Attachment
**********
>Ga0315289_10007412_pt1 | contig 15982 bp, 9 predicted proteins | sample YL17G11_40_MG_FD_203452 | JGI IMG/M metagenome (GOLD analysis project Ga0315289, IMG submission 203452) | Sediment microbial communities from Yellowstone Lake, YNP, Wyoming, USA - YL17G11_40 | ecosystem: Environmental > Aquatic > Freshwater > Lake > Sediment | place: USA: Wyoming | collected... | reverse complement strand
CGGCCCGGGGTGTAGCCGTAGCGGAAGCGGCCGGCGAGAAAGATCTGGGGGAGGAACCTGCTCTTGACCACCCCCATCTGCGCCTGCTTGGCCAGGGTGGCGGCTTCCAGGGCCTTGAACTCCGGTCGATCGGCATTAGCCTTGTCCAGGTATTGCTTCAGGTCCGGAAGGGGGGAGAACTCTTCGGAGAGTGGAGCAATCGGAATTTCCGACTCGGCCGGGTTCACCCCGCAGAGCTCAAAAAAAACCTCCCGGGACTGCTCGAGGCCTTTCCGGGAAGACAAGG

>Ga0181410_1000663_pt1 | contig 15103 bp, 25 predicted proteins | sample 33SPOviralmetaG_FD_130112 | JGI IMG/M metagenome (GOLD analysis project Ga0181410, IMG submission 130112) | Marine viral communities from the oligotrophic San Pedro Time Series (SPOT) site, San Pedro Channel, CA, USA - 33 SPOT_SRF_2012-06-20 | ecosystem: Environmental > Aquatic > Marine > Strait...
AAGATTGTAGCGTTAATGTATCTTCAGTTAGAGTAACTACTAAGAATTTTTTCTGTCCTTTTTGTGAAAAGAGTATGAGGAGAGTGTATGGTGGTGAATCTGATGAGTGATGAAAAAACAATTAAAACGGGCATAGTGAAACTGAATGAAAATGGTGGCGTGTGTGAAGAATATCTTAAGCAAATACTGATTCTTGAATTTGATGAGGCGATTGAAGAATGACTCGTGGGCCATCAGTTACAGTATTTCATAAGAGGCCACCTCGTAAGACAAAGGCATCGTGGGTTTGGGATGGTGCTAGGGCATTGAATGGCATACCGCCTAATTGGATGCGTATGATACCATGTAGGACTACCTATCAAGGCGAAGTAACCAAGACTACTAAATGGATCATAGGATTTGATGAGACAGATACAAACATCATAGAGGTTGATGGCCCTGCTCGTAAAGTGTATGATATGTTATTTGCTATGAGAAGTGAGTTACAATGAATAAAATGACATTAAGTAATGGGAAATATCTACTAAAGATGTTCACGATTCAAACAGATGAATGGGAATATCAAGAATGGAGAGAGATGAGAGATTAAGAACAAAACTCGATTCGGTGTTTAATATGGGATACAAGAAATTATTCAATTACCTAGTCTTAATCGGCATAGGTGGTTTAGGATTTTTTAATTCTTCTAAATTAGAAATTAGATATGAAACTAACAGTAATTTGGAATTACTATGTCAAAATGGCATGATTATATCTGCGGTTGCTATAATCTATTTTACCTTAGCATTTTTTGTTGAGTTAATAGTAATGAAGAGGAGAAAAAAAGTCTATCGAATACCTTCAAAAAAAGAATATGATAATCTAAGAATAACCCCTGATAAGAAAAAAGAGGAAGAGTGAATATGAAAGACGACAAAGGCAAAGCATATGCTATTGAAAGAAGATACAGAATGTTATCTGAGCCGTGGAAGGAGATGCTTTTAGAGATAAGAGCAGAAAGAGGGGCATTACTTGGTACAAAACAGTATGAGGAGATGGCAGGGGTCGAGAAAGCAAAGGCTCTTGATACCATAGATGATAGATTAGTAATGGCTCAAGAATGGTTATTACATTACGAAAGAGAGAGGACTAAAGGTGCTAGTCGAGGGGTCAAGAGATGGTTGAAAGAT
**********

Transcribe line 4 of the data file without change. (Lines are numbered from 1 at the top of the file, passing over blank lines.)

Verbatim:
AAGATTGTAGCGTTAATGTATCTTCAGTTAGAGTAACTACTAAGAATTTTTTCTGTCCTTTTTGTGAAAAGAGTATGAGGAGAGTGTATGGTGGTGAATCTGATGAGTGATGAAAAAACAATTAAAACGGGCATAGTGAAACTGAATGAAAATGGTGGCGTGTGTGAAGAATATCTTAAGCAAATACTGATTCTTGAATTTGATGAGGCGATTGAAGAATGACTCGTGGGCCATCAGTTACAGTATTTCATAAGAGGCCACCTCGTAAGACAAAGGCATCGTGGGTTTGGGATGGTGCTAGGGCATTGAATGGCATACCGCCTAATTGGATGCGTATGATACCATGTAGGACTACCTATCAAGGCGAAGTAACCAAGACTACTAAATGGATCATAGGATTTGATGAGACAGATACAAACATCATAGAGGTTGATGGCCCTGCTCGTAAAGTGTATGATATGTTATTTGCTATGAGAAGTGAGTTACAATGAATAAAATGACATTAAGTAATGGGAAATATCTACTAAAGATGTTCACGATTCAAACAGATGAATGGGAATATCAAGAATGGAGAGAGATGAGAGATTAAGAACAAAACTCGATTCGGTGTTTAATATGGGATACAAGAAATTATTCAATTACCTAGTCTTAATCGGCATAGGTGGTTTAGGATTTTTTAATTCTTCTAAATTAGAAATTAGATATGAAACTAACAGTAATTTGGAATTACTATGTCAAAATGGCATGATTATATCTGCGGTTGCTATAATCTATTTTACCTTAGCATTTTTTGTTGAGTTAATAGTAATGAAGAGGAGAAAAAAAGTCTATCGAATACCTTCAAAAAAAGAATATGATAATCTAAGAATAACCCCTGATAAGAAAAAAGAGGAAGAGTGAATATGAAAGACGACAAAGGCAAAGCATATGCTATTGAAAGAAGATACAGAATGTTATCTGAGCCGTGGAAGGAGATGCTTTTAGAGATAAGAGCAGAAAGAGGGGCATTACTTGGTACAAAACAGTATGAGGAGATGGCAGGGGTCGAGAAAGCAAAGGCTCTTGATACCATAGATGATAGATTAGTAATGGCTCAAGAATGGTTATTACATTACGAAAGAGAGAGGACTAAAGGTGCTAGTCGAGGGGTCAAGAGATGGTTGAAAGAT